Photo: Timothy Bernard/African News Agency (ANA)
Photo: Timothy Bernard/African News Agency (ANA)

COLUMN: Avoid these classic security blunders

By Andrew Parker Time of article published Jul 10, 2019

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Column - Since most businesses are heavily reliant on technology, a security breach or the breakdown of a vital system can spell disaster. While many of the typical protections such as backups or antivirus are well known, I often come across gaping security holes that have been overlooked.

* Missing updates: Software vendors routinely release updates and patches for their products. Some updates are purely functional and aren’t very important, but those released to correct security flaws or most certainly are. Ensure that updates are installed regularly (if not automatically) for your programs and operating system. If you run Windows 10, in most cases the Windows Update feature will handle the operating system updates for you, but you still need to ensure your applications (programs) are updated. This is usually done via a menu item in the program - such as “Help > Check for updates”.

If you would like to update popular software such as Adobe’s Reader or Google Chrome in one easy step, you can build a customised installer package for these using the free Ninite utility from This tool works as an updater or installer for any of the most popular system utilities and apps.

* Careless data storage: Look around your office - even if you don’t, how many of your colleagues are saving files or data, either personal information or for work, on a USB drive? USB drives are typically left in pockets and drawers or attached to key rings or lanyards. I’ve found them forgotten in shared PCs in cyber cafes, libraries and hotel lobbies. These drives are shared, carried and lost like pens.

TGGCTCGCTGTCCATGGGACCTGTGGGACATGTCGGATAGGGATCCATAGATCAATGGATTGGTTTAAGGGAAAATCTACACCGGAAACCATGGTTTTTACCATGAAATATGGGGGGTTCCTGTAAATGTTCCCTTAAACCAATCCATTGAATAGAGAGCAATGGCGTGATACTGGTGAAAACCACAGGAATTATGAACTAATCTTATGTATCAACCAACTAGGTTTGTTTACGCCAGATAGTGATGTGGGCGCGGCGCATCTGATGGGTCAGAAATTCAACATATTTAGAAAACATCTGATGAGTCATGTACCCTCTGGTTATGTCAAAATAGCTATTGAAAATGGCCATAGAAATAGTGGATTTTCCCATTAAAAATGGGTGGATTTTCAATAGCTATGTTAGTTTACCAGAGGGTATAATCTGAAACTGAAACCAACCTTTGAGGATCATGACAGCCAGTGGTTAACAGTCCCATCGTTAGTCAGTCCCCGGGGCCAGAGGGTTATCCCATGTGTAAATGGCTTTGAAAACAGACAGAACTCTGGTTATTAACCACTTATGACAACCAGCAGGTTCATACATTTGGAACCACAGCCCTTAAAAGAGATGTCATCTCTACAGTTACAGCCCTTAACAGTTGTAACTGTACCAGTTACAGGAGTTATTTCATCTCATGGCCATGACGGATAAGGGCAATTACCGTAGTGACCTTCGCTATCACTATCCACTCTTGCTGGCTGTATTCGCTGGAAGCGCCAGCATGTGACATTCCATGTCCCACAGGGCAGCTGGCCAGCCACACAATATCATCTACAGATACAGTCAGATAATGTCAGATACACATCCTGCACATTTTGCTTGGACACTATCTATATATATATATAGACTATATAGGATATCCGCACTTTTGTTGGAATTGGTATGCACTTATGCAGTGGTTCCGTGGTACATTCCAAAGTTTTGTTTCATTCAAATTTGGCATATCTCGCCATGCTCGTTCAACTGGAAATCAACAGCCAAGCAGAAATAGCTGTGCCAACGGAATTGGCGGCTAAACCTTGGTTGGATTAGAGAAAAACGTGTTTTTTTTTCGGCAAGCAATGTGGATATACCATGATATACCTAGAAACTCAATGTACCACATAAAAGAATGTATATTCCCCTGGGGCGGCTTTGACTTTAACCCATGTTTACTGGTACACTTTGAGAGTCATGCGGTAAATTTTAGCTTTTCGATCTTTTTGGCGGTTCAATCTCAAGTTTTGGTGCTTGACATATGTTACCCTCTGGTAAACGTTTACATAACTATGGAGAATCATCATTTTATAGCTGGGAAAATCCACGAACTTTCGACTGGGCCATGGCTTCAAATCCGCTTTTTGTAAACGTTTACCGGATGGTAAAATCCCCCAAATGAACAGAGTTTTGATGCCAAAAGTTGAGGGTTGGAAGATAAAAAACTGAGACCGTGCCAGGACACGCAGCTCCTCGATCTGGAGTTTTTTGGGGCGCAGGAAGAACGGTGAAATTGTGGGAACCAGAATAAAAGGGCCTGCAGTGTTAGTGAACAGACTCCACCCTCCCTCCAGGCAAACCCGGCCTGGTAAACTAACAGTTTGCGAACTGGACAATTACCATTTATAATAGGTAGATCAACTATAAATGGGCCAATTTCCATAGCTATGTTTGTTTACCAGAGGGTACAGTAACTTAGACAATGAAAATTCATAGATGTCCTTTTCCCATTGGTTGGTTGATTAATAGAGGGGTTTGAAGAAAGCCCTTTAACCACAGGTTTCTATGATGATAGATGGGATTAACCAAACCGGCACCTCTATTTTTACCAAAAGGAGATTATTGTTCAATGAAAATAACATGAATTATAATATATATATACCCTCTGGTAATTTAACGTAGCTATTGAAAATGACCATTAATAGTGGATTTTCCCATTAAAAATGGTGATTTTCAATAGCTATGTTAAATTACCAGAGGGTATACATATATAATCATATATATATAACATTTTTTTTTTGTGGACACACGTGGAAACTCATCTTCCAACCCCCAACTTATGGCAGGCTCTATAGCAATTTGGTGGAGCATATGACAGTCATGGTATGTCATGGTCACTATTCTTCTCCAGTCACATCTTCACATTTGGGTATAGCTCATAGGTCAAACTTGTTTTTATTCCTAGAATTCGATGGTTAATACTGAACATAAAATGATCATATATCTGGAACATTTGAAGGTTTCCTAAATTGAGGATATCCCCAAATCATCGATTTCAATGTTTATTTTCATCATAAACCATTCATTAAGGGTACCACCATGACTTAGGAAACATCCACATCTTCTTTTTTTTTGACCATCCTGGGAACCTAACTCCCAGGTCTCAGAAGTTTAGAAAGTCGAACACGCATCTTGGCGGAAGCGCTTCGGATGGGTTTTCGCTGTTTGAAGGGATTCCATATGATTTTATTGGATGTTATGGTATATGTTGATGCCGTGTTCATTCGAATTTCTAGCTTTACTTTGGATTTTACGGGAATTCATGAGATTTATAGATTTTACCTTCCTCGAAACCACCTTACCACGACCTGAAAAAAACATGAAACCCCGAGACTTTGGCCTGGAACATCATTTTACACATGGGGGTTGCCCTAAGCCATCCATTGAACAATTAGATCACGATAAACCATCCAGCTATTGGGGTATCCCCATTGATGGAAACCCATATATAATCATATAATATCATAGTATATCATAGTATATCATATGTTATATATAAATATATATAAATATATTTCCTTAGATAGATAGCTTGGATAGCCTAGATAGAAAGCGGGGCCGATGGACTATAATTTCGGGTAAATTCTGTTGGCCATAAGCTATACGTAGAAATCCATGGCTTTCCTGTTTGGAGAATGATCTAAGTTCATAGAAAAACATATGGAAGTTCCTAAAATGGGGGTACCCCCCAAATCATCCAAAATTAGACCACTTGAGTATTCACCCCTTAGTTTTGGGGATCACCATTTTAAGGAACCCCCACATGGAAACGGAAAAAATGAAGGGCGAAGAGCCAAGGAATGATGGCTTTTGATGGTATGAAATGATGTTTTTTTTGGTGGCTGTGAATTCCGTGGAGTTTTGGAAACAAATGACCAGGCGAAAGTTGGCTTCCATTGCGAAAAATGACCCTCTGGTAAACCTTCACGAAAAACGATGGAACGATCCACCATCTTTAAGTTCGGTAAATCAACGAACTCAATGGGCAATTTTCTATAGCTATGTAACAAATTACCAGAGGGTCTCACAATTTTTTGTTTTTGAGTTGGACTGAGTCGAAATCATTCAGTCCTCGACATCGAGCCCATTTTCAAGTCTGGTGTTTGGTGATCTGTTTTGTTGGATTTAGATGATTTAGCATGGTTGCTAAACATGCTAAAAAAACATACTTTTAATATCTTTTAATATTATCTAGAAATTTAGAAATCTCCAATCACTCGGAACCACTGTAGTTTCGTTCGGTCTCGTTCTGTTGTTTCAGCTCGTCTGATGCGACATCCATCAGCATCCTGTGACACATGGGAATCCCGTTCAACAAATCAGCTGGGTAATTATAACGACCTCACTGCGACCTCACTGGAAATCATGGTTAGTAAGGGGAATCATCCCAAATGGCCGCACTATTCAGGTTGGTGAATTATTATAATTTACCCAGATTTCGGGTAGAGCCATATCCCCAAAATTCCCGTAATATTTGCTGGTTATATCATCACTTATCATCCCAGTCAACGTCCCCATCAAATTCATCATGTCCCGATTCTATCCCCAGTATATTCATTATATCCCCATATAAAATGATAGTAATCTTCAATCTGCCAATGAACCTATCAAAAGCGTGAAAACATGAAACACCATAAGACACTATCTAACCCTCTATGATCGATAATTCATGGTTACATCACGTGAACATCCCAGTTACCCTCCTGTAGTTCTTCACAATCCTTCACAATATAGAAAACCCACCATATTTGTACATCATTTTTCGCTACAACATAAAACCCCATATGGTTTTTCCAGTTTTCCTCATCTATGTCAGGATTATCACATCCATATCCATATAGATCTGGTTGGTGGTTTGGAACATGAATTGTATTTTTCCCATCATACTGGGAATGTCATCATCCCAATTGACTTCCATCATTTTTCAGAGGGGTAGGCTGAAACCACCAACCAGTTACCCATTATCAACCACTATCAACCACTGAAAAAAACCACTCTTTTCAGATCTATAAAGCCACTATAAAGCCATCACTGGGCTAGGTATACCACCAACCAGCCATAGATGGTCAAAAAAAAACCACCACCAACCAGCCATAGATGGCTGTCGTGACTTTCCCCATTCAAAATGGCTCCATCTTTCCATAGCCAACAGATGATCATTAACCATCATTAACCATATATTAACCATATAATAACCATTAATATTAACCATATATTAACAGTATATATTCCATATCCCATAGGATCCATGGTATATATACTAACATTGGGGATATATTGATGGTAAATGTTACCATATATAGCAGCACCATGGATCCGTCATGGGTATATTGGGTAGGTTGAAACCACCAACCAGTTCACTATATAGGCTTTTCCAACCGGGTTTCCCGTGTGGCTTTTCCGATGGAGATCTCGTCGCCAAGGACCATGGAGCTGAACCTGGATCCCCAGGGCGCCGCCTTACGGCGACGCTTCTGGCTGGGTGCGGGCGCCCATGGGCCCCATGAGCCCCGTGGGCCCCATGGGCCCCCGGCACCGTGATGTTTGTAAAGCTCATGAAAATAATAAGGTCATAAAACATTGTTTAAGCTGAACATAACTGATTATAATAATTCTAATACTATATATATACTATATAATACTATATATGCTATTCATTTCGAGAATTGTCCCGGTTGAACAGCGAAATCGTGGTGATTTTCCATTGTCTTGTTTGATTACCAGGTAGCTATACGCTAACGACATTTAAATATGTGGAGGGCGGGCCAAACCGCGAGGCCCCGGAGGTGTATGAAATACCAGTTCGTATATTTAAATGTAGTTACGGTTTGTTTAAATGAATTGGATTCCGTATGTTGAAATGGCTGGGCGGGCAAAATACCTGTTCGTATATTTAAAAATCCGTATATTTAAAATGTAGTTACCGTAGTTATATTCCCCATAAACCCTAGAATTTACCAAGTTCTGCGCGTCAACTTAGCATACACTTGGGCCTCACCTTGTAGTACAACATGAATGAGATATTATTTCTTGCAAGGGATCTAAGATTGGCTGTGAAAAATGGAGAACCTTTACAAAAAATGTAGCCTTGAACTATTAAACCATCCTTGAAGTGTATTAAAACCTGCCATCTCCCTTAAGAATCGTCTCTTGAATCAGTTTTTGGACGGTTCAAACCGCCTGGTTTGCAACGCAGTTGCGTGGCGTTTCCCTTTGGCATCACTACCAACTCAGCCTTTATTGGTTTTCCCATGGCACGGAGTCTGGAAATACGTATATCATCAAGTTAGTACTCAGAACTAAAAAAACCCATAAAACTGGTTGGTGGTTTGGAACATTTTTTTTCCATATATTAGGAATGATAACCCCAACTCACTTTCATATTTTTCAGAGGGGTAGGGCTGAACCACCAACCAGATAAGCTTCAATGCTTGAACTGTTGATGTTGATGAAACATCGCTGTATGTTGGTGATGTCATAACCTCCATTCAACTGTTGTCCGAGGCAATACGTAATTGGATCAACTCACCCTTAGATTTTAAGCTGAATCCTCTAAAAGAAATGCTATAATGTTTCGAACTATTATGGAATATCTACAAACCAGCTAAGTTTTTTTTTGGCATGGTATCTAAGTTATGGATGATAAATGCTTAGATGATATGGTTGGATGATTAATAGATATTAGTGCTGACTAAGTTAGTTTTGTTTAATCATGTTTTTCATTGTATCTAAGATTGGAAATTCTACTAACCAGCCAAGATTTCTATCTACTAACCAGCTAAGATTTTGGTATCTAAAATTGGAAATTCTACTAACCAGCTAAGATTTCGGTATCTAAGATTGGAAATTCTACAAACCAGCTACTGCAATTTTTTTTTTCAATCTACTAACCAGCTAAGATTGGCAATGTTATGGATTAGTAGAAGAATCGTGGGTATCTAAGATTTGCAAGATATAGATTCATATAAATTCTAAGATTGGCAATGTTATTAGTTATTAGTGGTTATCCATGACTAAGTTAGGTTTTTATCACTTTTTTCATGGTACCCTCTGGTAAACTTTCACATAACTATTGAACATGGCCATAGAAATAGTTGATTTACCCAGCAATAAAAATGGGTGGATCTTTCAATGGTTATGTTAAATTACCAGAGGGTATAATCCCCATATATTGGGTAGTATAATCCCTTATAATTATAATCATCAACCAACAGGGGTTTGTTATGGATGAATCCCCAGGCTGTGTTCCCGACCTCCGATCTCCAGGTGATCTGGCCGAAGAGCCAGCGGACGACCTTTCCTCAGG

There are multiple risks to consider. If the data is not being backed up elsewhere, there’s a risk if the drive fails or is broken. Even worse than this would be a data breach - if a drive containing private data such as names and addresses or financial information ended up in the wrong hands. The problem applies to any mobile storage device - a USB drive, external hard drive, CD or DVD media, laptops, iPads, backup tapes or memory cards.

Ensure your portable devices are secure by using encryption. To protect backups, DVDs or external drives, look for an encryption option in your backup software. To protect mobile devices such as USB drives or laptops, choose a disk encryption tool. The Professional and Enterprise editions of Windows include a built-in encryption tool called BitLocker which can encrypt the PC’s hard drives as well as removable drives (this is called BitLocker To Go). For Windows 10 Home users, there are several third-party encryption tools available. See the guide at

For tablets and smartphones, encryption can be centrally managed via MDM (Mobile Device Management) software, or configured on an individual device basis. For iPads and iPhones, the PIN used to unlock the device is important, as once this is configured the device’s data is automatically encrypted. Android devices support encryption too - look in the “Security & Location” menu.

The Mercury

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